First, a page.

Upon further review, the Boston Red Sox would have looked better had they been honest about Roger Clemens after the 1996 season. The dominating right-hander may have been struggling, but their concern was that he wanted more money than a team coming off a third-place finish was willing to pay.
Instead, general manager Dan Duquette made a projection that ranked right up there with “Dewey beats Truman.” A quarter of a century later, Clemens can laugh as he awaits the outcome of what could be a close Baseball Hall of Fame vote.
Roger Clemens was a Boston Red Sox workhorse
Roger Clemens was a superb college baseball pitcher, first at San Jacinto College North and then with the Texas Longhorns, where he compiled a 25-7 record in two seasons. The Boston Red Sox made him the 19th overall pick in the 1983 MLB draft knowing that Clemens was already capable of taking on big-league hitters. He arrived in the majors the following year and struck out 126 batters in 133 innings.
Clemens began hitting his stride in 1986 and ‘87 with his first two 20-win seasons and a pair of Cy Young Awards, and the Baseball Writers’ Association of America selected him as the AL MVP in 1986. He earned the third of his seven Cy Youngs in 1991.
Clemens’ numbers from 1986-92 were impeccable: a 136-63 record, 2.66 ERA, and 32 shutouts. He averaged 257 innings and 239 strikeouts a season despite the Red Sox finishing only a combined 23 games over .500.
Roger Clemens and the Boston Red Sox part ways
As solid as Roger Clemens’ work had been in his first nine MLB seasons, his numbers fell off over the next four years. He averaged only 28 starts from 1993-96, compiling a 40-39 record and 3.77 ERA despite still averaging close to a strikeout per inning. The Red Sox only posted two winning seasons in that stretch, so it wasn’t entirely a Clemens problem as he contemplated his future.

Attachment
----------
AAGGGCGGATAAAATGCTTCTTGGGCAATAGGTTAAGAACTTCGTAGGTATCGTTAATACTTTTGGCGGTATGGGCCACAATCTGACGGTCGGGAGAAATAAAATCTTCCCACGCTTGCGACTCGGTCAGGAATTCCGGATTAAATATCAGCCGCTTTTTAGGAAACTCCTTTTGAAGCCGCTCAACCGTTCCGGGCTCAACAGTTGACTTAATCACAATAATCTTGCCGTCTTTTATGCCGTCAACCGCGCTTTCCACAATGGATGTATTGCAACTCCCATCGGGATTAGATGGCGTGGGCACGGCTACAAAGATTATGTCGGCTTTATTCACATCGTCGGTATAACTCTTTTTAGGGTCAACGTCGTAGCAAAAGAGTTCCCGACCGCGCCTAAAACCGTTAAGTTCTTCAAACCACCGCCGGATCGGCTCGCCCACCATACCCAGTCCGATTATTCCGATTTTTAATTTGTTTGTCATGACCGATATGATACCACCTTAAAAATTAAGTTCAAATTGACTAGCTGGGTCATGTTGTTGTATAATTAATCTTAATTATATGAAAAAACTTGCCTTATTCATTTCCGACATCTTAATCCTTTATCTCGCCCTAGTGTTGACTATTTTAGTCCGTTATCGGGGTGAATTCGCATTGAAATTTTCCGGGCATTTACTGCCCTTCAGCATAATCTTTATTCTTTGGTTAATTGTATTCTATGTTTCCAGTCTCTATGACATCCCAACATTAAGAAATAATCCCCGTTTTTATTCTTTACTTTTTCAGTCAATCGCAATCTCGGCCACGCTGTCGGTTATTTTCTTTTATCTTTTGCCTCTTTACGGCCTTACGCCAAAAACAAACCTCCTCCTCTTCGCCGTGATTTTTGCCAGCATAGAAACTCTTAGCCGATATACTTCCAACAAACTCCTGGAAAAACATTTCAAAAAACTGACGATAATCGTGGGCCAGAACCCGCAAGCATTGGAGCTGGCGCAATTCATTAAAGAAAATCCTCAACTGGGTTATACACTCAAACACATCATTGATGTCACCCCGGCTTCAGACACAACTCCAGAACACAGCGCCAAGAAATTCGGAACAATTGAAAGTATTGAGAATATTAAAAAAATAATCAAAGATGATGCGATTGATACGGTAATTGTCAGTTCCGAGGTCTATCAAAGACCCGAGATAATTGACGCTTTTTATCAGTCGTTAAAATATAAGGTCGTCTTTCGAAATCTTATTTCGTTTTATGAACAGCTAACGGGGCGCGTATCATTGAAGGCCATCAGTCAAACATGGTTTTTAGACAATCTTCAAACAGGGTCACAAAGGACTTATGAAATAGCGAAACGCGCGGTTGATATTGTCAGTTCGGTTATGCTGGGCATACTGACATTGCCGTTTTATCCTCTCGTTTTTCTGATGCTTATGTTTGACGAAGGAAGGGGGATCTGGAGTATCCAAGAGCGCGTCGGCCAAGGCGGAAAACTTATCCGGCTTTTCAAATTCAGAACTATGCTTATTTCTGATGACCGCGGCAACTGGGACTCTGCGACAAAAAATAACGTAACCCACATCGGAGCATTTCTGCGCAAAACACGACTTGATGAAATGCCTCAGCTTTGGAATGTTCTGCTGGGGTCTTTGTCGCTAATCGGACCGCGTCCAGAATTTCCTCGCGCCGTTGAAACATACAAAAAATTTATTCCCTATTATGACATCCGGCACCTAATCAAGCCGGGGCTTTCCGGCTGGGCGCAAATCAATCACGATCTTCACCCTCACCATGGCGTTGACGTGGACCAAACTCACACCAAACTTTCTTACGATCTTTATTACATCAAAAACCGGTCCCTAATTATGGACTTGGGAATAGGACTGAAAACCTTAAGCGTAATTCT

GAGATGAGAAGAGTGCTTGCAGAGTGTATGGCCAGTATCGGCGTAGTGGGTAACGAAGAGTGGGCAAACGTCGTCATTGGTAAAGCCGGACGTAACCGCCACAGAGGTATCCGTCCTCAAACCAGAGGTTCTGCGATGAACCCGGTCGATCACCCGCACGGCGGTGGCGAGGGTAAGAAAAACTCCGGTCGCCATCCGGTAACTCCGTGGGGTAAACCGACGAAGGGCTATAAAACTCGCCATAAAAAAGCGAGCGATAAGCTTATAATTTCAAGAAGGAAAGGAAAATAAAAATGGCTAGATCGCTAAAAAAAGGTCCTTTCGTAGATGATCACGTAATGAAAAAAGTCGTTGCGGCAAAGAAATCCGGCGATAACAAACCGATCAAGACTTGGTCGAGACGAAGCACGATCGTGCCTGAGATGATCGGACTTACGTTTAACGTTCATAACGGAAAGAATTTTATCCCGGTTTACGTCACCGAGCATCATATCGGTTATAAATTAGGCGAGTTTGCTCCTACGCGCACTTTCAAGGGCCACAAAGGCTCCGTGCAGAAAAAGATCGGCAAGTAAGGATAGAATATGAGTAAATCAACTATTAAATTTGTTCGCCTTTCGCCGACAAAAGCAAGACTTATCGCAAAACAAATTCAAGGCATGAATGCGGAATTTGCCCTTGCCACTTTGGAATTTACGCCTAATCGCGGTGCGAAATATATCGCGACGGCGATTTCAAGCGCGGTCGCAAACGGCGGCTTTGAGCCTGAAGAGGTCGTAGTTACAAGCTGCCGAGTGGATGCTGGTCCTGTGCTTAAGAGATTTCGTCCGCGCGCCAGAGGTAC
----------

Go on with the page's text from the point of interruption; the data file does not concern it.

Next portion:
After the 1996 season, the Red Sox offered Clemens what they said was the most lucrative contract in team history. Famously, then-general manager Dan Duquette said he “hoped to keep him in Boston during the twilight of his career.” The remark extinguished whatever remaining fondness Clemens had for the franchise, and he signed with the Toronto Blue Jay for $8.4 million for the upcoming season, a sharp bump from the $5.5 million in his final year with the Red Sox.
Clemens immediately put the “twilight of his career” remark to rest with two straight 20-win seasons and two more Cy Youngs before Toronto traded him to the New York Yankees ahead of the 1999 season. Clemens went 77-36 in New York, then 38-18 in three seasons with the Houston Astros.
By concluding with a 6-6 mark with the 2007 Yankees, he finished with a 354-184 record, 3.12 ERA, and 4,672 strikeouts. Clemens was also 12-8 in the postseason to earn a pair of World Series rings with the Yankees.
His numbers after leaving the Red Sox were: 162-73 with a 3.21 ERA and 2,082 strikeouts in 2,140 innings.
Still waiting for the Hall of Fame to call
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The full Roger Clemens story requires acknowledging the elephant in the room. Former pitcher Jason Grimsley indirectly connected Clemens to the use of performance-enhancing drugs through a personal trainer. Clemens’ name subsequently turned up repeatedly in the Mitchell Report in 2007, with the trainer alleging he injected Clemens with steroids from 1998-2001.
Clemens denied the allegations in a 60 Minutes interview in 2008 and filed a defamation suit against the trainer, Brian McNamee. He further refuted the allegations during testimony in front of a Congressional panel. The committee cited inconsistencies in Clemens’ answers in asking the Department of Justice to begin a formal inquiry, and a federal grand jury handed up an indictment on charges of making false statements to Congress. On June 18, 2012, a jury acquitted Clemens on all six counts.
The PEDs issue has indisputably affected Clemens’ candidacy for the Baseball Hall of Fame in Cooperstown. He appeared on only 37.6% of ballots in 2013, his first year of eligibility – far short of the required 75%. Clemens reached 54.1% in 2017 and then 59.5% in 2019.
Support for Clemens climbed to 61.0% in 2020, leaving him 56 votes shy. The Baseball Writers’ Association of America will announce its 2021 voting results on Jan. 26.
All stats courtesy of Baseball Reference.